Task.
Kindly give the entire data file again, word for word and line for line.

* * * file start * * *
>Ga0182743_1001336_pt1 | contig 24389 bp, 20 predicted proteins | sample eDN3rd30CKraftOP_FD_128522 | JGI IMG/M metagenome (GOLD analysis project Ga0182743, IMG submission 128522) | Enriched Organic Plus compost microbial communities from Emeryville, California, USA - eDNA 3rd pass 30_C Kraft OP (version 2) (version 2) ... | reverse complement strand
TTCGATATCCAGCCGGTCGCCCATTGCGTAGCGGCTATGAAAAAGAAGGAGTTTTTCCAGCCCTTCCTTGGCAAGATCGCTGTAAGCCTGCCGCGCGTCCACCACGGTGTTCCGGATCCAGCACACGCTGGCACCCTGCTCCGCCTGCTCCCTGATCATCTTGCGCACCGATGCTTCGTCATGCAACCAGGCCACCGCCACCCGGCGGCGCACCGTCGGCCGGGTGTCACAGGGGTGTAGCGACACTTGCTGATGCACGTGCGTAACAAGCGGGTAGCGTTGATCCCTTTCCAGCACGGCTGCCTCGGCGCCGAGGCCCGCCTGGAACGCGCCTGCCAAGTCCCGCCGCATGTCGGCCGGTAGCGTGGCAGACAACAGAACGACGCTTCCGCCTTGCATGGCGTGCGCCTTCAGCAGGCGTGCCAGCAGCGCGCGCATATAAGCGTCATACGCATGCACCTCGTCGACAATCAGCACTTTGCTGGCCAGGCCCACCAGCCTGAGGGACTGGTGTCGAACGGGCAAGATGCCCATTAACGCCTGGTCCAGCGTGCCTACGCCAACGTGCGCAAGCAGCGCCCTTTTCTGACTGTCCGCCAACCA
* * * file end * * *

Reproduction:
>Ga0182743_1001336_pt1 | contig 24389 bp, 20 predicted proteins | sample eDN3rd30CKraftOP_FD_128522 | JGI IMG/M metagenome (GOLD analysis project Ga0182743, IMG submission 128522) | Enriched Organic Plus compost microbial communities from Emeryville, California, USA - eDNA 3rd pass 30_C Kraft OP (version 2) (version 2) ... | reverse complement strand
TTCGATATCCAGCCGGTCGCCCATTGCGTAGCGGCTATGAAAAAGAAGGAGTTTTTCCAGCCCTTCCTTGGCAAGATCGCTGTAAGCCTGCCGCGCGTCCACCACGGTGTTCCGGATCCAGCACACGCTGGCACCCTGCTCCGCCTGCTCCCTGATCATCTTGCGCACCGATGCTTCGTCATGCAACCAGGCCACCGCCACCCGGCGGCGCACCGTCGGCCGGGTGTCACAGGGGTGTAGCGACACTTGCTGATGCACGTGCGTAACAAGCGGGTAGCGTTGATCCCTTTCCAGCACGGCTGCCTCGGCGCCGAGGCCCGCCTGGAACGCGCCTGCCAAGTCCCGCCGCATGTCGGCCGGTAGCGTGGCAGACAACAGAACGACGCTTCCGCCTTGCATGGCGTGCGCCTTCAGCAGGCGTGCCAGCAGCGCGCGCATATAAGCGTCATACGCATGCACCTCGTCGACAATCAGCACTTTGCTGGCCAGGCCCACCAGCCTGAGGGACTGGTGTCGAACGGGCAAGATGCCCATTAACGCCTGGTCCAGCGTGCCTACGCCAACGTGCGCAAGCAGCGCCCTTTTCTGACTGTCCGCCAACCA